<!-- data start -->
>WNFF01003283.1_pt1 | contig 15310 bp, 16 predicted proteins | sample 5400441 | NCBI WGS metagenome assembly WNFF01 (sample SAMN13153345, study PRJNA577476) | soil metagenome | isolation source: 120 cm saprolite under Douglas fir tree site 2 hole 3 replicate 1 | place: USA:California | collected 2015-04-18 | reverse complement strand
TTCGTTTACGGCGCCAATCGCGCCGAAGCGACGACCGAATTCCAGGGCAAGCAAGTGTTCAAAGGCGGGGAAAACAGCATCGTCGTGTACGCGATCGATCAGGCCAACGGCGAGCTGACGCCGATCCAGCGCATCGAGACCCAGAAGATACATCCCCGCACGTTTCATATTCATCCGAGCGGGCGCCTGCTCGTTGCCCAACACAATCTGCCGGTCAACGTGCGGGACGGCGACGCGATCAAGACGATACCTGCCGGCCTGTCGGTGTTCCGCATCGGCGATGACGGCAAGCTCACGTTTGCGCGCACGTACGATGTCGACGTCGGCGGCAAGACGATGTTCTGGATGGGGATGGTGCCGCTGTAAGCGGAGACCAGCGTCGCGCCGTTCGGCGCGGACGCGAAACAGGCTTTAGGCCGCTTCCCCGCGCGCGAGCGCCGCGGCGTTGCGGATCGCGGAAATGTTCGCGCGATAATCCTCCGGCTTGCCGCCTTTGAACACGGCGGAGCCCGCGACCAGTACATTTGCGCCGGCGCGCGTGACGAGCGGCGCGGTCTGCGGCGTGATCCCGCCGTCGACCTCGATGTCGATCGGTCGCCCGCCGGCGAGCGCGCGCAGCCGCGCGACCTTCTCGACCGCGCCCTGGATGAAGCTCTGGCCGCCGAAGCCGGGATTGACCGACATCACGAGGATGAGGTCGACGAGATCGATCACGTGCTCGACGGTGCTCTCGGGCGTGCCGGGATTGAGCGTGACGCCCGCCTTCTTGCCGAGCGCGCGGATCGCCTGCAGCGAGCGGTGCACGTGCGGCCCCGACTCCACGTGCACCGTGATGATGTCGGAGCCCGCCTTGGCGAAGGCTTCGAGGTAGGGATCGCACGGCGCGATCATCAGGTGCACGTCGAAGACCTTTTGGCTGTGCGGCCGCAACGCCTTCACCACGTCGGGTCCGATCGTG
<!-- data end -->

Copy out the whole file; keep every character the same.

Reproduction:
>WNFF01003283.1_pt1 | contig 15310 bp, 16 predicted proteins | sample 5400441 | NCBI WGS metagenome assembly WNFF01 (sample SAMN13153345, study PRJNA577476) | soil metagenome | isolation source: 120 cm saprolite under Douglas fir tree site 2 hole 3 replicate 1 | place: USA:California | collected 2015-04-18 | reverse complement strand
TTCGTTTACGGCGCCAATCGCGCCGAAGCGACGACCGAATTCCAGGGCAAGCAAGTGTTCAAAGGCGGGGAAAACAGCATCGTCGTGTACGCGATCGATCAGGCCAACGGCGAGCTGACGCCGATCCAGCGCATCGAGACCCAGAAGATACATCCCCGCACGTTTCATATTCATCCGAGCGGGCGCCTGCTCGTTGCCCAACACAATCTGCCGGTCAACGTGCGGGACGGCGACGCGATCAAGACGATACCTGCCGGCCTGTCGGTGTTCCGCATCGGCGATGACGGCAAGCTCACGTTTGCGCGCACGTACGATGTCGACGTCGGCGGCAAGACGATGTTCTGGATGGGGATGGTGCCGCTGTAAGCGGAGACCAGCGTCGCGCCGTTCGGCGCGGACGCGAAACAGGCTTTAGGCCGCTTCCCCGCGCGCGAGCGCCGCGGCGTTGCGGATCGCGGAAATGTTCGCGCGATAATCCTCCGGCTTGCCGCCTTTGAACACGGCGGAGCCCGCGACCAGTACATTTGCGCCGGCGCGCGTGACGAGCGGCGCGGTCTGCGGCGTGATCCCGCCGTCGACCTCGATGTCGATCGGTCGCCCGCCGGCGAGCGCGCGCAGCCGCGCGACCTTCTCGACCGCGCCCTGGATGAAGCTCTGGCCGCCGAAGCCGGGATTGACCGACATCACGAGGATGAGGTCGACGAGATCGATCACGTGCTCGACGGTGCTCTCGGGCGTGCCGGGATTGAGCGTGACGCCCGCCTTCTTGCCGAGCGCGCGGATCGCCTGCAGCGAGCGGTGCACGTGCGGCCCCGACTCCACGTGCACCGTGATGATGTCGGAGCCCGCCTTGGCGAAGGCTTCGAGGTAGGGATCGCACGGCGCGATCATCAGGTGCACGTCGAAGACCTTTTGGCTGTGCGGCCGCAACGCCTTCACCACGTCGGGTCCGATCGTG